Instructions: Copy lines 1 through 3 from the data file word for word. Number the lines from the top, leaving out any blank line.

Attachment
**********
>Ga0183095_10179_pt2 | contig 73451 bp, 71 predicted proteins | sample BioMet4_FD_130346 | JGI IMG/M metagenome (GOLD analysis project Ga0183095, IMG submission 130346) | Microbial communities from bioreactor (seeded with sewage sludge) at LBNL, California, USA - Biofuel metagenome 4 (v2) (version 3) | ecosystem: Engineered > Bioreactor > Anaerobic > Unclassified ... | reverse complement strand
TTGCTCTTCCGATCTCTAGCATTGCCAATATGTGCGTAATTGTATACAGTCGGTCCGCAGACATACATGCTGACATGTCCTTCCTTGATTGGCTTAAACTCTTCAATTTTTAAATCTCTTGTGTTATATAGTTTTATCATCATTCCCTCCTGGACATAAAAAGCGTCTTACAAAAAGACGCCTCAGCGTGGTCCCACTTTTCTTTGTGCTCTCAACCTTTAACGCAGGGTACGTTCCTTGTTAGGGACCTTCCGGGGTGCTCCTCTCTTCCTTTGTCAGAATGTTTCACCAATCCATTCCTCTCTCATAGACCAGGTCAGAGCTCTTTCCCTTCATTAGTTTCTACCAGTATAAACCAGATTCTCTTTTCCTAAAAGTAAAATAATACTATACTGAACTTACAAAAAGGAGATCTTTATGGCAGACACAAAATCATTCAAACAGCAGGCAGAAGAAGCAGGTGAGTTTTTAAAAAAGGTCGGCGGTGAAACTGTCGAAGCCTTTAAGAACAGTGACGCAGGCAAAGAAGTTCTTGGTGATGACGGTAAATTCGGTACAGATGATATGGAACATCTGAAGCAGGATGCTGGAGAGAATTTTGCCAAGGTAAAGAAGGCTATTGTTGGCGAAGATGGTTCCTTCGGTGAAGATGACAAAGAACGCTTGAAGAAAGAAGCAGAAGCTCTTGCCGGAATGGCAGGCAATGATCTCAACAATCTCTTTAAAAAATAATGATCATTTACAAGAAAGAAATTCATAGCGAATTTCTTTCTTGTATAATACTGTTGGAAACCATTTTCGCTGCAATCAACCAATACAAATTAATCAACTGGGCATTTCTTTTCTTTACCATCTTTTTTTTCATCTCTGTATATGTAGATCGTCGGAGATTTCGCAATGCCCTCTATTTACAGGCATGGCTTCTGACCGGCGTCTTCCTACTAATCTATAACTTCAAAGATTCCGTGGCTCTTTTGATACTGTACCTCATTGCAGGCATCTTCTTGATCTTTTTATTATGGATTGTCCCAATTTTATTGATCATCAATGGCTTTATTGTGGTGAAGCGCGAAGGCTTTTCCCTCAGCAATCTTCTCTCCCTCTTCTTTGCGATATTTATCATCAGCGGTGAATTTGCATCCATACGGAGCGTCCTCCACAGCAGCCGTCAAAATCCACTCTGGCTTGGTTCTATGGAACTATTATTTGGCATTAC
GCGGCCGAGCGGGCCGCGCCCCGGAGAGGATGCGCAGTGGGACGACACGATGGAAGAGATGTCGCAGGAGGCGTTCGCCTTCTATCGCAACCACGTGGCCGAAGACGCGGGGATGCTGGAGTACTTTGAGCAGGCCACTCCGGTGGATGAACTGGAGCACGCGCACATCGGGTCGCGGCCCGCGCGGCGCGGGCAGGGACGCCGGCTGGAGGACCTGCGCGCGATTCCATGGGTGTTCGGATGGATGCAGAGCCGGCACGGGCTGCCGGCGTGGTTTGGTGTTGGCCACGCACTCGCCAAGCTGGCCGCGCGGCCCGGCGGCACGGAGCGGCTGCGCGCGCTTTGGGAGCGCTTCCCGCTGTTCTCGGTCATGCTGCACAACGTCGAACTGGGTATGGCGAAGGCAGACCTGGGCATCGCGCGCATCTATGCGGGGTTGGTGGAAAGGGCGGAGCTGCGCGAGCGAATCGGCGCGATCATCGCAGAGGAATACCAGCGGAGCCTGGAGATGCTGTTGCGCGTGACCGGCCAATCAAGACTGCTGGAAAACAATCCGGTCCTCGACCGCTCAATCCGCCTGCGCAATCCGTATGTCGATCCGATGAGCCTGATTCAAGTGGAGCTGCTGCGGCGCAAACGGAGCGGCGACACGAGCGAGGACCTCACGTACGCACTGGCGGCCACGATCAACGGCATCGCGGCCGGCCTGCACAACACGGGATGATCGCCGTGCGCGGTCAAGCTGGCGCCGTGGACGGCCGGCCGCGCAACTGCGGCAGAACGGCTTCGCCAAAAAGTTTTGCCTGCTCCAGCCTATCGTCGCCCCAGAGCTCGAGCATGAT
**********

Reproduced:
>Ga0183095_10179_pt2 | contig 73451 bp, 71 predicted proteins | sample BioMet4_FD_130346 | JGI IMG/M metagenome (GOLD analysis project Ga0183095, IMG submission 130346) | Microbial communities from bioreactor (seeded with sewage sludge) at LBNL, California, USA - Biofuel metagenome 4 (v2) (version 3) | ecosystem: Engineered > Bioreactor > Anaerobic > Unclassified ... | reverse complement strand
TTGCTCTTCCGATCTCTAGCATTGCCAATATGTGCGTAATTGTATACAGTCGGTCCGCAGACATACATGCTGACATGTCCTTCCTTGATTGGCTTAAACTCTTCAATTTTTAAATCTCTTGTGTTATATAGTTTTATCATCATTCCCTCCTGGACATAAAAAGCGTCTTACAAAAAGACGCCTCAGCGTGGTCCCACTTTTCTTTGTGCTCTCAACCTTTAACGCAGGGTACGTTCCTTGTTAGGGACCTTCCGGGGTGCTCCTCTCTTCCTTTGTCAGAATGTTTCACCAATCCATTCCTCTCTCATAGACCAGGTCAGAGCTCTTTCCCTTCATTAGTTTCTACCAGTATAAACCAGATTCTCTTTTCCTAAAAGTAAAATAATACTATACTGAACTTACAAAAAGGAGATCTTTATGGCAGACACAAAATCATTCAAACAGCAGGCAGAAGAAGCAGGTGAGTTTTTAAAAAAGGTCGGCGGTGAAACTGTCGAAGCCTTTAAGAACAGTGACGCAGGCAAAGAAGTTCTTGGTGATGACGGTAAATTCGGTACAGATGATATGGAACATCTGAAGCAGGATGCTGGAGAGAATTTTGCCAAGGTAAAGAAGGCTATTGTTGGCGAAGATGGTTCCTTCGGTGAAGATGACAAAGAACGCTTGAAGAAAGAAGCAGAAGCTCTTGCCGGAATGGCAGGCAATGATCTCAACAATCTCTTTAAAAAATAATGATCATTTACAAGAAAGAAATTCATAGCGAATTTCTTTCTTGTATAATACTGTTGGAAACCATTTTCGCTGCAATCAACCAATACAAATTAATCAACTGGGCATTTCTTTTCTTTACCATCTTTTTTTTCATCTCTGTATATGTAGATCGTCGGAGATTTCGCAATGCCCTCTATTTACAGGCATGGCTTCTGACCGGCGTCTTCCTACTAATCTATAACTTCAAAGATTCCGTGGCTCTTTTGATACTGTACCTCATTGCAGGCATCTTCTTGATCTTTTTATTATGGATTGTCCCAATTTTATTGATCATCAATGGCTTTATTGTGGTGAAGCGCGAAGGCTTTTCCCTCAGCAATCTTCTCTCCCTCTTCTTTGCGATATTTATCATCAGCGGTGAATTTGCATCCATACGGAGCGTCCTCCACAGCAGCCGTCAAAATCCACTCTGGCTTGGTTCTATGGAACTATTATTTGGCATTAC
GCGGCCGAGCGGGCCGCGCCCCGGAGAGGATGCGCAGTGGGACGACACGATGGAAGAGATGTCGCAGGAGGCGTTCGCCTTCTATCGCAACCACGTGGCCGAAGACGCGGGGATGCTGGAGTACTTTGAGCAGGCCACTCCGGTGGATGAACTGGAGCACGCGCACATCGGGTCGCGGCCCGCGCGGCGCGGGCAGGGACGCCGGCTGGAGGACCTGCGCGCGATTCCATGGGTGTTCGGATGGATGCAGAGCCGGCACGGGCTGCCGGCGTGGTTTGGTGTTGGCCACGCACTCGCCAAGCTGGCCGCGCGGCCCGGCGGCACGGAGCGGCTGCGCGCGCTTTGGGAGCGCTTCCCGCTGTTCTCGGTCATGCTGCACAACGTCGAACTGGGTATGGCGAAGGCAGACCTGGGCATCGCGCGCATCTATGCGGGGTTGGTGGAAAGGGCGGAGCTGCGCGAGCGAATCGGCGCGATCATCGCAGAGGAATACCAGCGGAGCCTGGAGATGCTGTTGCGCGTGACCGGCCAATCAAGACTGCTGGAAAACAATCCGGTCCTCGACCGCTCAATCCGCCTGCGCAATCCGTATGTCGATCCGATGAGCCTGATTCAAGTGGAGCTGCTGCGGCGCAAACGGAGCGGCGACACGAGCGAGGACCTCACGTACGCACTGGCGGCCACGATCAACGGCATCGCGGCCGGCCTGCACAACACGGGATGATCGCCGTGCGCGGTCAAGCTGGCGCCGTGGACGGCCGGCCGCGCAACTGCGGCAGAACGGCTTCGCCAAAAAGTTTTGCCTGCTCCAGCCTATCGTCGCCCCAGAGCTCGAGCATGAT